Blind Side and Social Psychological Principles
The Blind Side is based on a heart-touching true story of a high school boy, Michael. It is about his journey from being a silent, diffident kid to being a professional footballer. As a child, he has a broken and unstable home due to a drug-addict mom and an absentee father. He begins going to a new school, and eventually end up into the home of a rather wealthy family called the Tuohys that offers him stability better upbringing. He begins to improve his grades and starts playing football. Eventually, he becomes football fame and many colleges look forward at him for joining their football teams.
I chose this movie because it provides a very deep insight into the psychosocial development of a child and the factors that play instrumental roles in promoting or retarding this development. Blind Side can be related to Social Psychology in many ways. There are many social-psychological principles that are at play in the movie including stereotyping, prejudice, bystander effect, conformity, discrimination, gender roles, unconditional positive regard, and so on.
The movie shows how as several points in his early life, Michael experienced social discrimination. Discrimination can be defined as meting out a prejudicial treatment to someone solely on the basis of their membership in a certain social group. At one instance, during a football match, the referee was showing bias as he didn't call a penalty when Michael was hit by the opponent team’s member on his head. One explanation for this discrimination could be the black color of Michael. Moreover, he had also suffered social isolation because his peers thought he was dumb as he had not developed a normal level of intelligence because of his broken family.
The issues of discrimination persist even today in the American Society. The discrimination ranges from racism to gender discrimination. One form is discrimination against immigrants. Discrimination based on sexual orientation is yet another example. The scenes of police brutality surface more often than not against the black community. In schools and colleges, those who come from humble backgrounds are looked down upon and pushed into isolation.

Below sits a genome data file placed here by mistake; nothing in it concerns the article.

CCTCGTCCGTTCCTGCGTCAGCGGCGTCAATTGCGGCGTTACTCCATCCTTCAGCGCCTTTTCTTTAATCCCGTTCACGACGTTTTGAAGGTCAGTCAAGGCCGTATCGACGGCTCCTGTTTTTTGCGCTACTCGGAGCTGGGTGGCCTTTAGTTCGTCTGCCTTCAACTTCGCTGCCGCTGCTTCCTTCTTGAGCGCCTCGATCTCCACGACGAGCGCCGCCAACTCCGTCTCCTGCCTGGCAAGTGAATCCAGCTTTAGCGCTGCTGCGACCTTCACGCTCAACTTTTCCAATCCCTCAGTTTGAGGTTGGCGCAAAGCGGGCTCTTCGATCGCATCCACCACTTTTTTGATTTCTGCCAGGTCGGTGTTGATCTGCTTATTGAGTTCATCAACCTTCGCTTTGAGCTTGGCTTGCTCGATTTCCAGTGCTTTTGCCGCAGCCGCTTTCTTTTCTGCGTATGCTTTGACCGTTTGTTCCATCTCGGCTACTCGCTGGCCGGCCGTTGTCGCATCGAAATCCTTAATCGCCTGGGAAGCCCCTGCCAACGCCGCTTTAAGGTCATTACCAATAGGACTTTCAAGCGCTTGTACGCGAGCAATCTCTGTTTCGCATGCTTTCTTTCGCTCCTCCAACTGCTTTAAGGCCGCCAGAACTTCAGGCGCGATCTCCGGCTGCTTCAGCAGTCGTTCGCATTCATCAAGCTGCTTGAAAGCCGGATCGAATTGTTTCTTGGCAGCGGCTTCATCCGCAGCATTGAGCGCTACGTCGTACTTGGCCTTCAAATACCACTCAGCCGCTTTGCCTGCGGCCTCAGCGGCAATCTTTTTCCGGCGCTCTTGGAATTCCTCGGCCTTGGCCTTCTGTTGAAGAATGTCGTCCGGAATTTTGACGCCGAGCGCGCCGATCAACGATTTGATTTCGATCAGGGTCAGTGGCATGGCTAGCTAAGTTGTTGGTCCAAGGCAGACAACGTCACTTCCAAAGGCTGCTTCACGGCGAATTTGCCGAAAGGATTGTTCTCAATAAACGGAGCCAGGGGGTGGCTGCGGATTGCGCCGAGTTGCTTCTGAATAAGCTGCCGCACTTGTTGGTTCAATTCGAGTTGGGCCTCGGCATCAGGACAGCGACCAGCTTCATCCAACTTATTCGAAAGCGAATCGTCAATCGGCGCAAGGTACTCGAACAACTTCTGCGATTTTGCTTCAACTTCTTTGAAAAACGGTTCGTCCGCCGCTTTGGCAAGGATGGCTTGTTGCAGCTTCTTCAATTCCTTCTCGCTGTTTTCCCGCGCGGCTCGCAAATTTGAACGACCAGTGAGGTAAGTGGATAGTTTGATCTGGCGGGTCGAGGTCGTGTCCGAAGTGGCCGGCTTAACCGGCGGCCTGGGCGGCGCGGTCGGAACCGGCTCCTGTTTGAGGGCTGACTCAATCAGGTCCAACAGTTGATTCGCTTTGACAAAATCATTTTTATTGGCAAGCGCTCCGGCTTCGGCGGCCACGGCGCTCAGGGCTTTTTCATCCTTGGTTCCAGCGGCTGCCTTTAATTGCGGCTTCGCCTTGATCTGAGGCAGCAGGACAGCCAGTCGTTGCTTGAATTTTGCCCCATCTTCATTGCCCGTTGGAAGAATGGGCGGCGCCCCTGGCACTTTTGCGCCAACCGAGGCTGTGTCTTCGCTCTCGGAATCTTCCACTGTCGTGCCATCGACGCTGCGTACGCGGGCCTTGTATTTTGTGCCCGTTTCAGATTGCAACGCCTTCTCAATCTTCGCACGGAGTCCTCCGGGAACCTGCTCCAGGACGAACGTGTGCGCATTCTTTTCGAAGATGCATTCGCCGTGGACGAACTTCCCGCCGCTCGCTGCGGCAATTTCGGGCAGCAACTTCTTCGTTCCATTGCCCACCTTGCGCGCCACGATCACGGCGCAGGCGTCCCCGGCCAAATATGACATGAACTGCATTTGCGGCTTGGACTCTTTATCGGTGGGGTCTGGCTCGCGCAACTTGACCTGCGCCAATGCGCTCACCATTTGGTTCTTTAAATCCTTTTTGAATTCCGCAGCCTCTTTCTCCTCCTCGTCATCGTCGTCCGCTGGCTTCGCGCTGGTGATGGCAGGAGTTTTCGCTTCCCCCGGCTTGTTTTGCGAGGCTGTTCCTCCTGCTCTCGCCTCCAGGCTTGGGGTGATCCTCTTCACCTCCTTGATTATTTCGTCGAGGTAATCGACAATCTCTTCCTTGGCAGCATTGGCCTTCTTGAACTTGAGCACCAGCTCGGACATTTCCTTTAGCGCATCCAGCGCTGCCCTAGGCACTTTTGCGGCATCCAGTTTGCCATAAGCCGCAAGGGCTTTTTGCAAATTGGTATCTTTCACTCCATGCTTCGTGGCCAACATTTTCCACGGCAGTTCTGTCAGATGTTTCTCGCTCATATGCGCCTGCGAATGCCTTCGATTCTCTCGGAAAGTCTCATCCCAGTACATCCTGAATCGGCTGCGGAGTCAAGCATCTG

Stereotyping is a generalized belief about a person because of his or her association with a certain group or category. The movie highlights stereotyping when, at one instance, Sean asks Leigh Anne about Michael that whether or not he has stolen anything. Here stereotyping is at play because Sean assumed that Michael stole something simply because he was black. Stereotyping is a social psychological principle prevailing in almost all societies around the world. One pertinent example is the stereotyping to American people. There are both positive and negative stereotypes associated with Americans by other people around the world. Positive stereotypes include optimism, generosity and hardworking. Negative stereotypes include obesity, obsession with guns, materialism, military zeal, etc.
Another important social psychological principle that was at play in the move was conformity. Conformity can be defined as the tendency of an individual to align their behavior, attitude, and beliefs with the surrounding people in order to in the group. One of the reasons for conformity is the desire to acquire a sense of security within a religious, cultural or same-age group. Non-conformity can lead to social rejection. Michael's younger brother was a student but wanted to join one of the local gangs. Therefore he dropped out of school and changed himself to fit into the gang groups as per their requirement and terms. Another character, Leigh Anne Tuohy, on the other hand, depicts the behavior of non-conformity when she tells her socialite friends that they were all bigots. She chose truth over the comfort that comes with social conformity.
Conformity is extremely entrenched in our society. We conform to expectations of society regarding our gender roles. Our sexual orientation, in majority cases, also aligns with the societal norms. However, not everyone conforms to social pressure and there can be exceptions as well. According to one study, the degree of conformity varies from culture to culture CITATION Smi92 \l 1033 (Smith and Bond). For instance, in comparison to Asian culture, people from Western cultures (U.S., UK, etc.) are more individualistic. People in Eastern cultures, on the other hand, tend to value the needs, norms, and traditions of family and groups.
BIBLIOGRAPHY Smith, P. B. and M. H. Bond. "Social Psychology Across Cultures: Analysis and Perspectives." (1992). <https://www.simplypsychology.org/conformity.html>.
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